I have taken an interest in helping public schools. It didn’t just happen it was an evolution. One that echoes the film “Waiting for Superman” which I saw opening weekend.
When I walked up to the theater and saw “sold out” at 8pm on a Sunday Night, I thought WOW this film is really making a fantastic impact. I actually was able to get the last seat, middle of the theater. The reality was that it was playing in a small (screener sized/30-40 seat) theater here in Los Angeles. Which was amazing, because it came with comfy big black leather chairs.
The theater was full, but I was curious who was going to this movie on a Sunday night, so I asked. The couple next to me came, because she was a teacher and had worked at one of the schools mentioned in the film. Another gentlemen was the same. He use to teach at one of the schools mentioned in the film. There was a mix, and I didn’t ask all attendees, but my guess is that people will see this movie for one of two reasons.
They are an angry and frustrated parent or they are an angry and frustrated teacher. The problem is that: the inefficiency of some bureaucrats that mess up the system, the segment of bad teachers that don’t give a 100% and the irresponsible parents who probably shouldn’t be raising children in the first place – all of these – will most likely not see this film, and they should.
So, let me get back to how I got here. over 6 years ago, I sat in a room at a Los Angeles area school as little slips of paper were pulled out of a cardboard box to see if my son was going to go to our selected “good” school. It was my first lottery experience, and it was mind shattering that my pride and joy would come down to a lottery game to see if he would be allowed to what I had researched and perceived to be a good school in our community. With over 90 people and just a limited number of spots open for students, our son did not get in. This is the exact story that is told a number of times in the documentary by Davis Guggenheim. We turned to our local home school just 3 block away as did several other families that we new from our pre-school the year before.
What was a moment of anger several years ago, turned into a new (volunteer) career of child, community and educational advocacy. Since that moment nearly 7 years ago, I have taken to task the system. I have fought to better our home-school and in so doing try to inspire others including a generation of new parents to make their own world a better place.
Believe me, I am not pollyanna about this at all. I know all too well the various black holes that our children fall through; including Unions, State Legislatures, Local Beauracrats, Financial issues, weak Politicians, Parental inadequacies, personal egos and the list goes on. Some teachers get a bad wrap, while others shouldn’t be teaching. The same can be said for parents, administrators, etc.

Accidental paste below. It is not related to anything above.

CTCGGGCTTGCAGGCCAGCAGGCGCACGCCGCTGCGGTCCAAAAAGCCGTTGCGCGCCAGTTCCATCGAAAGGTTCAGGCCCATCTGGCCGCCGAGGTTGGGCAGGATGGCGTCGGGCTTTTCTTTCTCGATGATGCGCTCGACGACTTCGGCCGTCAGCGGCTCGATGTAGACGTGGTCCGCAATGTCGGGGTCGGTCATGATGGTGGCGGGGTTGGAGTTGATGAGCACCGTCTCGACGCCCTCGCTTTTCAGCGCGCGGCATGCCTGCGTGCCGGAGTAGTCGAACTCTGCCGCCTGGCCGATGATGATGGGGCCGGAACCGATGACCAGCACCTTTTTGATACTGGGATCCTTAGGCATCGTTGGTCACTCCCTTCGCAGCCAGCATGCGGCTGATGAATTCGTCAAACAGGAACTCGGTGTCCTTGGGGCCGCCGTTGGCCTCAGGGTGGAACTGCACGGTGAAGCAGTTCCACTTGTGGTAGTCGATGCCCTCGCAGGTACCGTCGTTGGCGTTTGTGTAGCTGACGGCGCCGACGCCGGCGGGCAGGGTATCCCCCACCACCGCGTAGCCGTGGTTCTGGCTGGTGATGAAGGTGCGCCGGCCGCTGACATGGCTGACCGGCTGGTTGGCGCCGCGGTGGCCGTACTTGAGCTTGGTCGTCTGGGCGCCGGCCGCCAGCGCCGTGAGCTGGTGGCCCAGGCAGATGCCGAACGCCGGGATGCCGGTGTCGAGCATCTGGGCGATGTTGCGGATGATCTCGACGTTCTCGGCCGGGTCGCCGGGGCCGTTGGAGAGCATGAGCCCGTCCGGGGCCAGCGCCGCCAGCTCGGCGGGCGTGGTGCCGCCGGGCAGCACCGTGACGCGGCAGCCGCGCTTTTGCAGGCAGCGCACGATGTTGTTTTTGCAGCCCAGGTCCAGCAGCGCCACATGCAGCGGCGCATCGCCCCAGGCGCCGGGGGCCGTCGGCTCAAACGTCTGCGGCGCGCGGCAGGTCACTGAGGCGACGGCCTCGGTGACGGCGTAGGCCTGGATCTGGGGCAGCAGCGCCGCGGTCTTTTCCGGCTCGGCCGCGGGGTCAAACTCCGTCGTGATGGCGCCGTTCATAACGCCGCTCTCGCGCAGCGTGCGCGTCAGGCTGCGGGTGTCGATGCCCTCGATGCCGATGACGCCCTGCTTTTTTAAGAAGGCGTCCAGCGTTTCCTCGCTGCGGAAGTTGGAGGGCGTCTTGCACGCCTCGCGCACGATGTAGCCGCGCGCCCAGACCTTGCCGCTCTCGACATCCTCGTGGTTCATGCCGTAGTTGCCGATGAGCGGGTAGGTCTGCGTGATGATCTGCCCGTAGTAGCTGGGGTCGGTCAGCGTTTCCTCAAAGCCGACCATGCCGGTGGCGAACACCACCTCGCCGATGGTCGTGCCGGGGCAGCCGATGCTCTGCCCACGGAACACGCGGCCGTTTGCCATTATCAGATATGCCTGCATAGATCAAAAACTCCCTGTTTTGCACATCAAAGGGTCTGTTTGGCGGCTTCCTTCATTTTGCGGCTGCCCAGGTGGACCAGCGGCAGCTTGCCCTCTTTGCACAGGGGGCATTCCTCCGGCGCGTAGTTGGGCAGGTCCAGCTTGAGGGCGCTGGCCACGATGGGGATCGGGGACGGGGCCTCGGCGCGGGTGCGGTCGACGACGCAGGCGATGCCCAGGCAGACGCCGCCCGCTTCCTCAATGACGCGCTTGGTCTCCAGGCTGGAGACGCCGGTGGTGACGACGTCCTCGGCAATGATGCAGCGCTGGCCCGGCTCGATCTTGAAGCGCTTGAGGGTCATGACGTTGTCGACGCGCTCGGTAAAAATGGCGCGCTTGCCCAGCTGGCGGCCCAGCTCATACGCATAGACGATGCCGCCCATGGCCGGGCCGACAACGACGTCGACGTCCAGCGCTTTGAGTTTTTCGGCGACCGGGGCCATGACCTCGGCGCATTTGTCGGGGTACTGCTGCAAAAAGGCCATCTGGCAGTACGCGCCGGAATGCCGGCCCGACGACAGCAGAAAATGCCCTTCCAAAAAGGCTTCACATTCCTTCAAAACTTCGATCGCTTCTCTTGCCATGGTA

You want a better school? Get off your backside and challenge – support – help – change – advise – communicate with and make better the school in your neighborhood – And do it NOW. If it is a dead end, realize that and move to an alternative option. Charter, Parochial/Private or other alternatives.
The point in the movie, I suppose is my point. Stop waiting! In fact, many have stopped a long time ago and in those areas, they have created some say forced change – this is where Superman is Real. Superman is all of us, each of us, together… which adds a tremendous value in and of itself to the teaching of the next generation. Personally, we did not run to a private school at $30,000 a year for kindergarten thinking it would give our kids a better environment to raise a child.
Finally, what prompted me to post this?
I don’t want to throw a wet towel on the film. It makes an important statement… but I am a bit cynical perhaps because of my personal experience and first-hand knowledge. When I received this email… (below) – I think my first instinct when watching the film may have been confirmed. I ask you… Is #waitingforsuperman documentary filmaking at its finest, or abuse of a serious national need veiled in cause marketing?
The other issue is CHOICE. If you have two shoe repair shops on the same block – they compete for your business. If poor performing public schools, parents, teachers, administrators, politicians continue (as they have in some areas) then a new school is going to set up on the same block. That is what charters are. Charters saw a need, or actually responded and developed from a need. Are they better than public? That 100% depends on the community you are in.
A must read on Charters can be found here in the article “A’s and F’s for Charter Schools” – http://tinyurl.com/29ga8mm
Within this article there are several additional links to studies, info, research that I suggest you check out as well.
The key here is (in my opinion) choice – and being a fully engaged parent to identify and understand what your goals are for your child and be certain that you navigate the process to your best ability.
Why is the process so painful?It’s personal (these are our children) and our future leaders.It’s financial (this is our tax money) and someone’s job.
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